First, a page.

Combine the first 7 ingredients together in a glass measuring cup, or a jar. Whisk to make a smooth thick sauce.

Place a large pot of water on the stove and bring it to a boil. In the meantime, place a 12-14 inch skillet over very high heat. Once the skillet is hot, spray it with a little nonstick food spray. Add the broccoli and allow it to brown on one side. 

Toss, and add ¼ cup of water, and allow this to completely evaporate while continuing to toss the broccoli. Be careful not to overcook it, as broccoli loses nutrients during the cooking process. The longer you cook it, the more goodness escapes!

Once the water begins to boil; add the rice noodles and turn the heat down to low. Soak the noodles according the package directions (about 7-9 minutes).

When the broccoli is done cooking remove it from the skillet, and add the sesame oil. Turn the heat off and add the minced garlic, gently brown it by tossing it vigorously to keep it from burning.


Add the reserved sauce. 

When the noodles are done drain them thoroughly, turn the sauce mixture up to medium-high heat and allow it to begin to simmer. Add the noodles and broccoli and toss together.  

 Serve immediately.  

Yields 4-6 portions. 



Wednesday, October 22, 2014

A Lighter Fried Rice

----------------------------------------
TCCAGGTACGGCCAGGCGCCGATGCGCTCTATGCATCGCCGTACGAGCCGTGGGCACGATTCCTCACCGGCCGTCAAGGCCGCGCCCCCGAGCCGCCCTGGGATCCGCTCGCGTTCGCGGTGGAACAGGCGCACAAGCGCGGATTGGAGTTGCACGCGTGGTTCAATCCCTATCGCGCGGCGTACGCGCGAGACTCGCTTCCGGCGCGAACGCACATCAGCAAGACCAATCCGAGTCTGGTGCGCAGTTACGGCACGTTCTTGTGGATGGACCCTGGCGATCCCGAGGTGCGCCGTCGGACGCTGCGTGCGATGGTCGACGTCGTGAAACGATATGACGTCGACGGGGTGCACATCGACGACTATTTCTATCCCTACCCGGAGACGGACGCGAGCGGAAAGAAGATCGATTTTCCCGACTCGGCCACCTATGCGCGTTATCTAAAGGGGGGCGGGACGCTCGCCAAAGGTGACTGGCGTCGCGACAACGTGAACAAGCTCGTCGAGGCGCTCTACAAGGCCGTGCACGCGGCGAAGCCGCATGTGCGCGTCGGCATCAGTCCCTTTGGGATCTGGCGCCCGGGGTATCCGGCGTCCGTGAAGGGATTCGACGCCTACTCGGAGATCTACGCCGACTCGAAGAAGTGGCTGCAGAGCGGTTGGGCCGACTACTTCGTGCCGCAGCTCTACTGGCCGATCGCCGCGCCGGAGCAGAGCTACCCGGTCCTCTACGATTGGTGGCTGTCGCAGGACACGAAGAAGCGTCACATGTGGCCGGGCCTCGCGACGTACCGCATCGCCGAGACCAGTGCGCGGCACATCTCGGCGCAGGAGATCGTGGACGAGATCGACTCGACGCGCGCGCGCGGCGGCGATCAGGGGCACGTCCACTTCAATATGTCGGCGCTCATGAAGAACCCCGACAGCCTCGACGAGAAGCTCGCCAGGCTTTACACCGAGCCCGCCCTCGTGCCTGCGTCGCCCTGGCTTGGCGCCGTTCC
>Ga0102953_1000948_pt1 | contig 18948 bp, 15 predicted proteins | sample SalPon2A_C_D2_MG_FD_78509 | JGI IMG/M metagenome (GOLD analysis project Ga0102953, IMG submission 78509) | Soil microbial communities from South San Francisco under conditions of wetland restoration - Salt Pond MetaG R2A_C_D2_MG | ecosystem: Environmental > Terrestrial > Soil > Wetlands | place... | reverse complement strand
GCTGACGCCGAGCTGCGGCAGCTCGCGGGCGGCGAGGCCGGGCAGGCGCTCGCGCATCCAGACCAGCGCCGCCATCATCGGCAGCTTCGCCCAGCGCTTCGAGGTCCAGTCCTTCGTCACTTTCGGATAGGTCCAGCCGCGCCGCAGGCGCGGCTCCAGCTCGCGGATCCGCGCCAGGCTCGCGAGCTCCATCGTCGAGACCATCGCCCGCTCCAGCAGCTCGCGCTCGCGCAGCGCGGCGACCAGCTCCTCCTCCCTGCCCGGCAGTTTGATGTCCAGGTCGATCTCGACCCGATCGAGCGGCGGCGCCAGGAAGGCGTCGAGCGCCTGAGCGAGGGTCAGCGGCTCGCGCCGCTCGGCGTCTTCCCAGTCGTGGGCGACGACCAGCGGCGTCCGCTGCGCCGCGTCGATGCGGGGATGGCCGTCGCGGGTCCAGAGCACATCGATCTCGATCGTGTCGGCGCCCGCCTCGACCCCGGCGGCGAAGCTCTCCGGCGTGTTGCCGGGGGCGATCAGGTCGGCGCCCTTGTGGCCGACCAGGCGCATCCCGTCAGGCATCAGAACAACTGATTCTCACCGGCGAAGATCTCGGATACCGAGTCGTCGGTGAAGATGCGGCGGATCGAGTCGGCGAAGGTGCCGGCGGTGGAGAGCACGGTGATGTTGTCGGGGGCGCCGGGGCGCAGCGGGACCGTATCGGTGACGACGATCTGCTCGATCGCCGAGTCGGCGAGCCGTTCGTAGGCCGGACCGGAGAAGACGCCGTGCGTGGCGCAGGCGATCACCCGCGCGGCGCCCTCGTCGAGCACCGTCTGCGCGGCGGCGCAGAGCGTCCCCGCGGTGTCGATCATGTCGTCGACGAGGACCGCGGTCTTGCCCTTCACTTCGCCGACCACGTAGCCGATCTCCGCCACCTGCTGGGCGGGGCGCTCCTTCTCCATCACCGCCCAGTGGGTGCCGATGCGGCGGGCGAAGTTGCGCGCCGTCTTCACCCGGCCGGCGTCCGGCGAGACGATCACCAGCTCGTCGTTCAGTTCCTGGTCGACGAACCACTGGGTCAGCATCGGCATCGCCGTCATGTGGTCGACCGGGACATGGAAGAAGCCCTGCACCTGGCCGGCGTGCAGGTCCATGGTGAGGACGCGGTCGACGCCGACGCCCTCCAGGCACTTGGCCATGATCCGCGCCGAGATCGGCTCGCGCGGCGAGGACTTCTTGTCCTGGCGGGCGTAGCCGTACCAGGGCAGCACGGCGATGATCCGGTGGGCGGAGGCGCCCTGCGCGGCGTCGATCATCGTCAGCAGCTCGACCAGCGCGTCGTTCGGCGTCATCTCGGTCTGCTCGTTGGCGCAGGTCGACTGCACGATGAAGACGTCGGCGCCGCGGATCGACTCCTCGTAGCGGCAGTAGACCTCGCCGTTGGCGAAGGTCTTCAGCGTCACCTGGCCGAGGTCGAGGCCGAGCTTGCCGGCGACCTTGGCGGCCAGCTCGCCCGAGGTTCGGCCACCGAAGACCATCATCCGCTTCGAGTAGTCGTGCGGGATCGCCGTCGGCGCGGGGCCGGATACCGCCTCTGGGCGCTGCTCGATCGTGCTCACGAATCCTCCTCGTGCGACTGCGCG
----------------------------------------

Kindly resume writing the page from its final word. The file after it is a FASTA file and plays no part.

I love fried rice. This is one of those dishes that I have a long memory of eating. I love every version that I have ever eaten-pork, beef, chicken, shrimp, veggies, etc...

There isn't a plate of fried rice out there that I haven't scarfed down with reckless abandon.

My favorite version is what the Japanese call ChaHan, and it is a very simple affair of rice, sea salt, sesame oil, sesame seeds, a few diced onions, and scrambled egg tossed in at the last minute. The addition of soy sauce is left to the individual after it is served.

Lately, though, I have been trying to avoid white rice, because it is a bit starchy and heavy on calories. ENTER...BROWN RICE! What's the difference? Brown rice is loaded with fiber and protein, both of which white rice is lacking in. Here is an quick article from http://www.fitday.com/ that explains the difference in plain English: